Roots of Automation Innovation

By : Jim Pinto,
San Diego, CA.
USA

Trace the roots of all significant automation business segments and you'll find key innovations. Few larger companies come up with major new developments; an exception was the DCS, developed by engineers within Honeywell. The PLC was the brainchild of prolific inventor Dick Morley and others. Several innovative startups grew fairly rapidly with HMI software for PCs. Rosemount's growth can be traced to its innovative capacitive differential-pressure sensors.

This article was published by:
AutomationWorld.com
March 2007

It's interesting to review the part that Innovation has played in the automation world. Trace the roots of all significant automation business segments and you'll find key innovations.

Industrial instrumentation and controls has always been a hotbed of new products - sensors and actuators and all the "stuff" in between - signal-conditioners, displays, recorders, controllers, valves, actuators. Because industrial markets are relatively specialized and rarely generate high volume, products are usually high-priced, with limited applications in other markets.

Many automation companies were founded with innovative developments for niche applications. Successful startups expanded their products and markets beyond initially narrow applications and geographies, depending on the real value of the innovation, and also whether or not the founder was able to hire suitable leaders to grow the company beyond the initial entrepreneurial stages.

Since automation is such a fragmented business, all the major companies have a conglomeration of products, each with relatively small volume, but lumped together to form sizeable businesses. Indeed, companies like Ametek and Spectris have grown primarily through acquisition of small, innovative, niche product companies where growth is self-limited either through lack of capital for new products and or global sales & market expansion. Indeed, these industrial mini-conglomerates thrive through astute and shrewd accumulation of innovative niche players.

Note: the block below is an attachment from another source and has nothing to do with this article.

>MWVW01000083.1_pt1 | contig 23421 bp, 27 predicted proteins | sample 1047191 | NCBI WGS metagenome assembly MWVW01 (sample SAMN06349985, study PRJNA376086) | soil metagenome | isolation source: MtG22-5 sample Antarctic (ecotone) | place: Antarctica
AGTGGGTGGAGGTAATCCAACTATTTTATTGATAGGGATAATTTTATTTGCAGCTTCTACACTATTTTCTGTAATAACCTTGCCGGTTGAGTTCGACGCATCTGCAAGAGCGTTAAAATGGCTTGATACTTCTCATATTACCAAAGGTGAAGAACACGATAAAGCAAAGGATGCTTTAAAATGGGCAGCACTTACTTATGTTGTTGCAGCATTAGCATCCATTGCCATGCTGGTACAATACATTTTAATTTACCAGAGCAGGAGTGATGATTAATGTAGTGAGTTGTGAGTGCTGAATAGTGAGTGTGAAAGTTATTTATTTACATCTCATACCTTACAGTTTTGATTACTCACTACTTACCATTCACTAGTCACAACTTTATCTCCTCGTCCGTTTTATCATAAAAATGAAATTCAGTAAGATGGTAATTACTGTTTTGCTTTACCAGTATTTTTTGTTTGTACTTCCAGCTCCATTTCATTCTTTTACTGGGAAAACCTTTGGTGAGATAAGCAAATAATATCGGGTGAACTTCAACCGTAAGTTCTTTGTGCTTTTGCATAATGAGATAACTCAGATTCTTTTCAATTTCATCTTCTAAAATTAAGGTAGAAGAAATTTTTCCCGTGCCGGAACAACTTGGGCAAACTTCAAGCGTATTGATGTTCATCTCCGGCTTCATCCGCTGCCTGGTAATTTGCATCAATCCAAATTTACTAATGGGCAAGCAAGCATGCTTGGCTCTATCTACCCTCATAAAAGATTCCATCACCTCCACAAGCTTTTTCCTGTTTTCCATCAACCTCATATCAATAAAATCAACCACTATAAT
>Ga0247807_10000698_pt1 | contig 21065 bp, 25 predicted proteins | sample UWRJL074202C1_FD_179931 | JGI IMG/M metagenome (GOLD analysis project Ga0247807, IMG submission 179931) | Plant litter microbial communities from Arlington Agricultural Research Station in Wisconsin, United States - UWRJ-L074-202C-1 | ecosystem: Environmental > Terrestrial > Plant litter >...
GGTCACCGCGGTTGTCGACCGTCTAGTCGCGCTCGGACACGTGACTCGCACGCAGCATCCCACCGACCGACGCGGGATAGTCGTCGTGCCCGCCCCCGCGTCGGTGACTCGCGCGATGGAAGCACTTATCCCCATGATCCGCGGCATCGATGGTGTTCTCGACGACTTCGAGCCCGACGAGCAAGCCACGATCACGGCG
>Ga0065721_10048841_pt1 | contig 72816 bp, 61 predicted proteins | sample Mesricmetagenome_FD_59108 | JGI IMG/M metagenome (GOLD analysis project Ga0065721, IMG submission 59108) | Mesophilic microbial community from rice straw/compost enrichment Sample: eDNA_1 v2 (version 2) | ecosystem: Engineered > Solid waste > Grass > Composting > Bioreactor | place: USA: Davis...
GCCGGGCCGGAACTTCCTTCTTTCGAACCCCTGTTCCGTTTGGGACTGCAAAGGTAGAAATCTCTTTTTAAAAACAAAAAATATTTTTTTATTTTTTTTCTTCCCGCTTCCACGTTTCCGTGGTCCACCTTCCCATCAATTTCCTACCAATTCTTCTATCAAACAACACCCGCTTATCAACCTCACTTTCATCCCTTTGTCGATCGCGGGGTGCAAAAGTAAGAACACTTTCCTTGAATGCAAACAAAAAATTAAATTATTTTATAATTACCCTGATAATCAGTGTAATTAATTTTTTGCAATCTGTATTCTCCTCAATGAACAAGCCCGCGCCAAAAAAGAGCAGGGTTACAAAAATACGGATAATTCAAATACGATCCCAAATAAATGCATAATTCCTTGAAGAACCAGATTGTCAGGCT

But few larger companies rarely come up with follow-through developments that match the original founder's innovations. This relates to Clayton Christiansen's point (in his book, "The Innovator's Dilemma") - that Innovation cannot easily be "managed". And so larger companies usually grow incrementally with managed product extensions - with few, really innovative breakthroughs.

Major automation segments

An exception to the startup-innovation rule was the distributed control system (DCS), a mix of several important innovations developed in the early 1970's by a team of engineers within Honeywell. This generated a new category which achieved $100m annual revenue within just a couple of years and the segment has since expanded to several billions of dollars worldwide.